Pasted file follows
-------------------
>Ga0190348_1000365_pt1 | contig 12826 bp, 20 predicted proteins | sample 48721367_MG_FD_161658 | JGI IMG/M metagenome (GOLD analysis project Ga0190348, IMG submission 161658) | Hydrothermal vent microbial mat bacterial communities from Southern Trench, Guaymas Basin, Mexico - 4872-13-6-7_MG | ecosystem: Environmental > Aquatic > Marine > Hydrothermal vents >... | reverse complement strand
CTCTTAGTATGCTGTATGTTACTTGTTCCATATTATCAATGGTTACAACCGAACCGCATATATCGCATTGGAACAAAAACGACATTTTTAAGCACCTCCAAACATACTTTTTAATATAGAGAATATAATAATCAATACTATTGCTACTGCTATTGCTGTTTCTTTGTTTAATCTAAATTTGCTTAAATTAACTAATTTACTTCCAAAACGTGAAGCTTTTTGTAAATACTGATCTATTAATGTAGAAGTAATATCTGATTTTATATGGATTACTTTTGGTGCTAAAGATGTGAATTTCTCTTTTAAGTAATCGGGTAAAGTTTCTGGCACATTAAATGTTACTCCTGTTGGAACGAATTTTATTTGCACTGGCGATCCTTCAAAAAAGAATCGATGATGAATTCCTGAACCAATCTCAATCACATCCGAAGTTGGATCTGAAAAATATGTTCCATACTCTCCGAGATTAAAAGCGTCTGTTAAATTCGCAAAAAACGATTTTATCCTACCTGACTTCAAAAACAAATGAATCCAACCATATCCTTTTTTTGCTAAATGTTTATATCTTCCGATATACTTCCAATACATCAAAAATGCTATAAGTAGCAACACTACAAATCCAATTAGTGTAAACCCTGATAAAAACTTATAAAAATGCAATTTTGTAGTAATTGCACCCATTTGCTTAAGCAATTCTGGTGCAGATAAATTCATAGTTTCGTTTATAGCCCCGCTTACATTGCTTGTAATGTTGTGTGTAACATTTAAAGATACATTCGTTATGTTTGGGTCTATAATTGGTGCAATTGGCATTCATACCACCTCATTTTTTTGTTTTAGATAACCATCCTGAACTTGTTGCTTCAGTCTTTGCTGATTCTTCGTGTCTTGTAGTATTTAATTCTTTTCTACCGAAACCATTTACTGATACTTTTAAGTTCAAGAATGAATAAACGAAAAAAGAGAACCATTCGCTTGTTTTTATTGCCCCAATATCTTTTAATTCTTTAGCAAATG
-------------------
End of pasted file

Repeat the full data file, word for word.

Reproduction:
>Ga0190348_1000365_pt1 | contig 12826 bp, 20 predicted proteins | sample 48721367_MG_FD_161658 | JGI IMG/M metagenome (GOLD analysis project Ga0190348, IMG submission 161658) | Hydrothermal vent microbial mat bacterial communities from Southern Trench, Guaymas Basin, Mexico - 4872-13-6-7_MG | ecosystem: Environmental > Aquatic > Marine > Hydrothermal vents >... | reverse complement strand
CTCTTAGTATGCTGTATGTTACTTGTTCCATATTATCAATGGTTACAACCGAACCGCATATATCGCATTGGAACAAAAACGACATTTTTAAGCACCTCCAAACATACTTTTTAATATAGAGAATATAATAATCAATACTATTGCTACTGCTATTGCTGTTTCTTTGTTTAATCTAAATTTGCTTAAATTAACTAATTTACTTCCAAAACGTGAAGCTTTTTGTAAATACTGATCTATTAATGTAGAAGTAATATCTGATTTTATATGGATTACTTTTGGTGCTAAAGATGTGAATTTCTCTTTTAAGTAATCGGGTAAAGTTTCTGGCACATTAAATGTTACTCCTGTTGGAACGAATTTTATTTGCACTGGCGATCCTTCAAAAAAGAATCGATGATGAATTCCTGAACCAATCTCAATCACATCCGAAGTTGGATCTGAAAAATATGTTCCATACTCTCCGAGATTAAAAGCGTCTGTTAAATTCGCAAAAAACGATTTTATCCTACCTGACTTCAAAAACAAATGAATCCAACCATATCCTTTTTTTGCTAAATGTTTATATCTTCCGATATACTTCCAATACATCAAAAATGCTATAAGTAGCAACACTACAAATCCAATTAGTGTAAACCCTGATAAAAACTTATAAAAATGCAATTTTGTAGTAATTGCACCCATTTGCTTAAGCAATTCTGGTGCAGATAAATTCATAGTTTCGTTTATAGCCCCGCTTACATTGCTTGTAATGTTGTGTGTAACATTTAAAGATACATTCGTTATGTTTGGGTCTATAATTGGTGCAATTGGCATTCATACCACCTCATTTTTTTGTTTTAGATAACCATCCTGAACTTGTTGCTTCAGTCTTTGCTGATTCTTCGTGTCTTGTAGTATTTAATTCTTTTCTACCGAAACCATTTACTGATACTTTTAAGTTCAAGAATGAATAAACGAAAAAAGAGAACCATTCGCTTGTTTTTATTGCCCCAATATCTTTTAATTCTTTAGCAAATG